A recent study shows that Chocolate may be better than exercise for your brain health. Chocolate is one of our favorite foods; not only because it is tasty, but also because it's really good for your health.
The most recent evidence of this comes from a recent study published in the journal Neurology. Researchers found that chocolate may help older people keep their brains healthy and their thinking sharp. Study participants who drank two cups of cocoa daily for 30 days showed an 8.3 percent increase in blood flow to the brain, and they improved their scores on memory and thinking tests. Score!
This new finding is promising, but it's not the only health benefit that seems to come as a result of eating chocolate. Scientists from Columbia University and New York University gave volunteers between the ages of 50 and 69 a specially formulated drink containing flavanols extracted from cocoa powder. Half the participants were given a small dose of flavanols, and half a large dose, for a total of three months.
Those who received a high dose were reported to have higher memory function scores than those who had a low dose.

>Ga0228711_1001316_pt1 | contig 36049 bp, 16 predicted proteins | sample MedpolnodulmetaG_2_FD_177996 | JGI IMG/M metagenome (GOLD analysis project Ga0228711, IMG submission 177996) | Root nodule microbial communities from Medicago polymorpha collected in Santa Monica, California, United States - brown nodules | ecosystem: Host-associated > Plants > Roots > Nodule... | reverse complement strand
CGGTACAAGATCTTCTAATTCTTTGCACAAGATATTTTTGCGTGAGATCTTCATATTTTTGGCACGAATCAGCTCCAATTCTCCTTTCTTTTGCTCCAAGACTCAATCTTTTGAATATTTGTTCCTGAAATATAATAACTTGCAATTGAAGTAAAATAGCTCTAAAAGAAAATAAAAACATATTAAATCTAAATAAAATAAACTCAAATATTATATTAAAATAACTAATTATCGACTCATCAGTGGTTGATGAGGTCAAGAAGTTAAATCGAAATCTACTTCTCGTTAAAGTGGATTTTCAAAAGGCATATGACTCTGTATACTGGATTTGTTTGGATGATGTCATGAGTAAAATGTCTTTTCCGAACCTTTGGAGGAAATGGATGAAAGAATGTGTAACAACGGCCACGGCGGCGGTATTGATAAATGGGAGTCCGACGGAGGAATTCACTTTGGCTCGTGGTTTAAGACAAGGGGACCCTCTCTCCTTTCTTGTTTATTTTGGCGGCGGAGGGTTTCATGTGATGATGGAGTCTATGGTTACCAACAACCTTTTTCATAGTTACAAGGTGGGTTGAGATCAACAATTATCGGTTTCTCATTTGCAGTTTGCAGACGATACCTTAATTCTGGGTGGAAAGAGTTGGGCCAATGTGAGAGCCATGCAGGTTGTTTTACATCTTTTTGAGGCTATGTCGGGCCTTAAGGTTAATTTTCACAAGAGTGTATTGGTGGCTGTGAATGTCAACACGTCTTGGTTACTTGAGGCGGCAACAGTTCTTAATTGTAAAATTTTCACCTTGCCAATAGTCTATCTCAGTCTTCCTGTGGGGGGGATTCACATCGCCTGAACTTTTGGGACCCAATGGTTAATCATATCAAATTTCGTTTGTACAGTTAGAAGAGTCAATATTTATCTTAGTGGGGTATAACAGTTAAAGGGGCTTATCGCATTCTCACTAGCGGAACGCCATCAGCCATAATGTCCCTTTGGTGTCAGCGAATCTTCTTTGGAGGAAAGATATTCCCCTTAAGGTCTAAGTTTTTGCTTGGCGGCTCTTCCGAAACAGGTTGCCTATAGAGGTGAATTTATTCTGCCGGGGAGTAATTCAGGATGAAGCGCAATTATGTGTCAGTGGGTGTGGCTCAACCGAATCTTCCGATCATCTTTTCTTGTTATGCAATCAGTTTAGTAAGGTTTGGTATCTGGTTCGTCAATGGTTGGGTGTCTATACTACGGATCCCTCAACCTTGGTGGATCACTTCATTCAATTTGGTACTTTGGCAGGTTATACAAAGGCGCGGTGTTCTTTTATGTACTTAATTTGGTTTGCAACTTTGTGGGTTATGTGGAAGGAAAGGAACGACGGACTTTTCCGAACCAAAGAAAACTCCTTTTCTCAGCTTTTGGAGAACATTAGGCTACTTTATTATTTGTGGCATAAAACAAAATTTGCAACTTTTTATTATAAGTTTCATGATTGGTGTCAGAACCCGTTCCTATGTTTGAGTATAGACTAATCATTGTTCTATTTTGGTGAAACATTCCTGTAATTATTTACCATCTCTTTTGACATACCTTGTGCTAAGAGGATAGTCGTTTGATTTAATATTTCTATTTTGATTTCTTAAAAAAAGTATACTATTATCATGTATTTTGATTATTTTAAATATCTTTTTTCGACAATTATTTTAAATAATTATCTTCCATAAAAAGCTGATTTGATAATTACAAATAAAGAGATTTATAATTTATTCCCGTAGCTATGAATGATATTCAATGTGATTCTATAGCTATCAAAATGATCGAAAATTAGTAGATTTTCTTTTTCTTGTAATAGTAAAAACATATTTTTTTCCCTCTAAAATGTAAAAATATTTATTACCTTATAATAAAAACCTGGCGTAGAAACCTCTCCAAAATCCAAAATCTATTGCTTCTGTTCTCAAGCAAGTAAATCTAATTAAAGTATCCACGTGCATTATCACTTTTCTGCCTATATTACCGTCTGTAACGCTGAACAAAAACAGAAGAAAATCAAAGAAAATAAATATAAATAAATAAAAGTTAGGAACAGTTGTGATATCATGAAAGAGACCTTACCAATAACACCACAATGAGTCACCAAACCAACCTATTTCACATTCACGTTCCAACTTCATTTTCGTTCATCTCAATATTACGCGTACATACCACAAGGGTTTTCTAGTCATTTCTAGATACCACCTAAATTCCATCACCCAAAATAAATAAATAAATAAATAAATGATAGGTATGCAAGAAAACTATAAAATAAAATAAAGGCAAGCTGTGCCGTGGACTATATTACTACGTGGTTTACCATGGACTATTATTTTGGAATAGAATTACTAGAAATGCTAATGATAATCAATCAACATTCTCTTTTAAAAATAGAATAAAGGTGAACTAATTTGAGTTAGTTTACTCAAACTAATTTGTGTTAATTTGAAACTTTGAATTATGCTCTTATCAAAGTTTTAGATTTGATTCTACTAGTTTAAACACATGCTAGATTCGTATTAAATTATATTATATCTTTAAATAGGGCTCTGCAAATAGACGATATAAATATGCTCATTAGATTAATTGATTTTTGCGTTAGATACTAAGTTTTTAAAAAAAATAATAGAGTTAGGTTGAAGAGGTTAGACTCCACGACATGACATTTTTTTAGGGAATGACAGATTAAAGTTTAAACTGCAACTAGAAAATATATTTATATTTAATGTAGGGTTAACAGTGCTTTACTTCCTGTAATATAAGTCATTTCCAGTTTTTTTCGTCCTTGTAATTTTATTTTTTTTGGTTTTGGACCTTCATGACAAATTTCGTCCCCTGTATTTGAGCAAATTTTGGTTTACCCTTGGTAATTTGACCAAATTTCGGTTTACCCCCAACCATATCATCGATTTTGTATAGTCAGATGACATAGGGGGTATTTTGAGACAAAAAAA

Past studies have demonstrated the benefits of cocoa flavanols for people suffering from mild cognitive impairment, the current study focused on healthy people experiencing the usual mental wear and tear that comes with older age. The researchers, some employed by chocolate-maker Mars Inc., began their study by enlisting the help of men and women between the ages of 61 and 85. Participants were given a drink containing either a high, medium, or low amounts of cocoa flavanols every day for eight weeks. However, these were not simple cups of hot cocoa, but drinks made with a specially prepared flavanol-rich powder.
So what did the researchers discover? The volunteers who drank either the high- or medium-flavanol drinks showed significant improvements in their overall cognitive function after only eight weeks. Plus, the group showed reduced blood pressure and improved insulin resistance. The researchers believe these positive results may be due, in part, to improved vascular function.
While researchers don't fully understand how cocoa flavanols benefit the brain, they think it could have something to do with the way the substance improves insulin resistance, which has been linked to brain aging. Flavanols have also been found to support normal blood vessel functioning. In theory, this should promote circulation throughout the body and to the brain, and in turn, boost cognitive functioning, says study co-author Catherine Kwik-Uribe, Ph.D., human health and nutrition director at Mars.
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